And this is just an example of wider shifts in appreciating Christian spirituality. The impact of influential thinkers such as psychologist Jordan Peterson and historian Tom Holland are illustrations of this development. As Justin Brierley’s 2023 book and podcast is titled, there really is a Surprising Rebirth Of Belief in God which should bolster the confidence of Christian activists.
The faith element does not need to be diluted or ‘skimmed’ through social action. In fact, some of the most exciting work is happening where there is a commitment to a ‘full-fat’ approach. Agencies such as Christians Against Poverty and Hope into Action have integrated professional excellence and spiritual passion in ways which enhance and mutually reinforce each other. They have won many professional awards whilst maintaining a strong commitment to their Christian distinctiveness.
Loving God and loving your neighbour are the core demands of Christianity. And whilst many social action projects have been excellent at developing people’s love for their neighbour, we need to keep faith in God at the heart of our work. What God has put together, let no one separate.
3. The road ahead: a future direction for Christian social action
Anyone involved in Christian social action will be familiar with Micah 6:8:
Act justly, love mercy and walk humbly with your God.
Probably more pithily than any other verse, it summarises a great strategy for faith-based social action. But we need to go deeper into the 3-fold challenge that this verse brings. One of the most insightful expositions of this verse is in Robert Lupton’s book Toxic Charity:
Justice and mercy twinned together, these commands lead us to holistic involvement. Divorced, they become deformed. Mercy without justice degenerates into dependency and entitlement, preserving the power of the giver over the recipient. Justice without mercy is cold and impersonal, more concerned with rights than relationship.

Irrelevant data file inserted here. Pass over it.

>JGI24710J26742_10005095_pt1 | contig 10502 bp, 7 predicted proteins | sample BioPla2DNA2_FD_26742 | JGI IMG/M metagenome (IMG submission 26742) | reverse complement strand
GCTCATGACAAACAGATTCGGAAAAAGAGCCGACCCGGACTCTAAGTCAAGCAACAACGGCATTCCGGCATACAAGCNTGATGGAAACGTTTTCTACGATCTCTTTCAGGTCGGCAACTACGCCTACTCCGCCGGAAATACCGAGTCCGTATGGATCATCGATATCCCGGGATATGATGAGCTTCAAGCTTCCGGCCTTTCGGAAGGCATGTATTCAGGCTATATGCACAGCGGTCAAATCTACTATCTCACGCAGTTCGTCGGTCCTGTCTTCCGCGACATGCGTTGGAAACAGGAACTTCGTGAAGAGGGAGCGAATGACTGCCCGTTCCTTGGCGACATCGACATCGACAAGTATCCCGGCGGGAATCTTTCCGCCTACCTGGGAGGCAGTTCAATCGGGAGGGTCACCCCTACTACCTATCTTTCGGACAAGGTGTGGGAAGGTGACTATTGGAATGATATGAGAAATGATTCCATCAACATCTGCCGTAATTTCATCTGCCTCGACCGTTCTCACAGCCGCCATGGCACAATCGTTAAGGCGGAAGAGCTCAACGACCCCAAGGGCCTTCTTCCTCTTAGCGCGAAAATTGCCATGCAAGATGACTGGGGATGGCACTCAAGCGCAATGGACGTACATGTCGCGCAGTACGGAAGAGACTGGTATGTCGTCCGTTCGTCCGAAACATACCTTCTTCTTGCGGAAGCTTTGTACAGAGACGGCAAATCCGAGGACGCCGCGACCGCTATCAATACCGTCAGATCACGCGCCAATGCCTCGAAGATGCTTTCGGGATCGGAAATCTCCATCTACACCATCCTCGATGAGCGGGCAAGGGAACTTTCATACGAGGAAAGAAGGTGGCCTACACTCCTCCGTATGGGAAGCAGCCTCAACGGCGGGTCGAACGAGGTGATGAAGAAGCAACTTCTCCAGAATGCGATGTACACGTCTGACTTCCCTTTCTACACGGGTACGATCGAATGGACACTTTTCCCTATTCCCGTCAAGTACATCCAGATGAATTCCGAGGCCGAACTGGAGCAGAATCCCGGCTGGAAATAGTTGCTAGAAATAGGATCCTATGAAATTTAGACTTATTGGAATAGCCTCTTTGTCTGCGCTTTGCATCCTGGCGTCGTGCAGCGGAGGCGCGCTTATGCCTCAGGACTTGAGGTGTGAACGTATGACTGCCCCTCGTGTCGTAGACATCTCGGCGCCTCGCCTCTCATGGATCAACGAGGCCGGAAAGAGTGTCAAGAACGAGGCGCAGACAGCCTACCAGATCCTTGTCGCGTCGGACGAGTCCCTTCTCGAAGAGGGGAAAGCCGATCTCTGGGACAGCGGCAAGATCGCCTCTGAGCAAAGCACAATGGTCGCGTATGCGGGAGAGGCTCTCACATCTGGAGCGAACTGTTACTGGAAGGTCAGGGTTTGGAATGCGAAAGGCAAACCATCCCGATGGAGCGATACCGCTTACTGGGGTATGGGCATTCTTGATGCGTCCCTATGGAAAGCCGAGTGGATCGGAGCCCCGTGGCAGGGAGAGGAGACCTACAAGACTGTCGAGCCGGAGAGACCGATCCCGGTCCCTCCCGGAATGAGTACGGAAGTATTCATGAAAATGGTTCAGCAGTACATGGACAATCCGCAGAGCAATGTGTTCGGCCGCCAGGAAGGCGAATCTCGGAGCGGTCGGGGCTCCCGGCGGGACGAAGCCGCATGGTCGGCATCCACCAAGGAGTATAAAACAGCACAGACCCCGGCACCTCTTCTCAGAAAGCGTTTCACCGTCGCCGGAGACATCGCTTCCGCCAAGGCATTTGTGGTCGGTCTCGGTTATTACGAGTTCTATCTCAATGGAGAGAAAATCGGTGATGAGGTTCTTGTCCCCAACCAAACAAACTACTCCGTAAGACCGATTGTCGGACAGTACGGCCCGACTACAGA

The Micah verse offers us a three-fold response to the sins of social action I outlined above.
a. Acting justly: connecting action to advocacy
We need to look outward to government and the structures of power.
We need to speak up about the underlying issues of injustice which perpetuate poverty. And we need to use the examples from the front line of our work so that we connect actual, real-life action to the job of advocacy. When advocacy becomes detached from real action it becomes warped by the ideology and the politics of the culture wars. We need to speak up about the underlying causes of the poverty we witness and argue for structural justice in areas such as affordable housing, taxation and fair wages.
b. Loving mercy: connecting compassion to empowerment
We also need to look inward to our own practices.
We need to repent of those actions which disempower and create dependency, where we have got stuck in a perpetual cycle of delivering crisis responses to problems which are chronic in nature. We need to strive for relationships which are genuinely more merciful. This will mean being brave enough to radically re-shape projects and initiatives to create more empowerment and greater mutuality.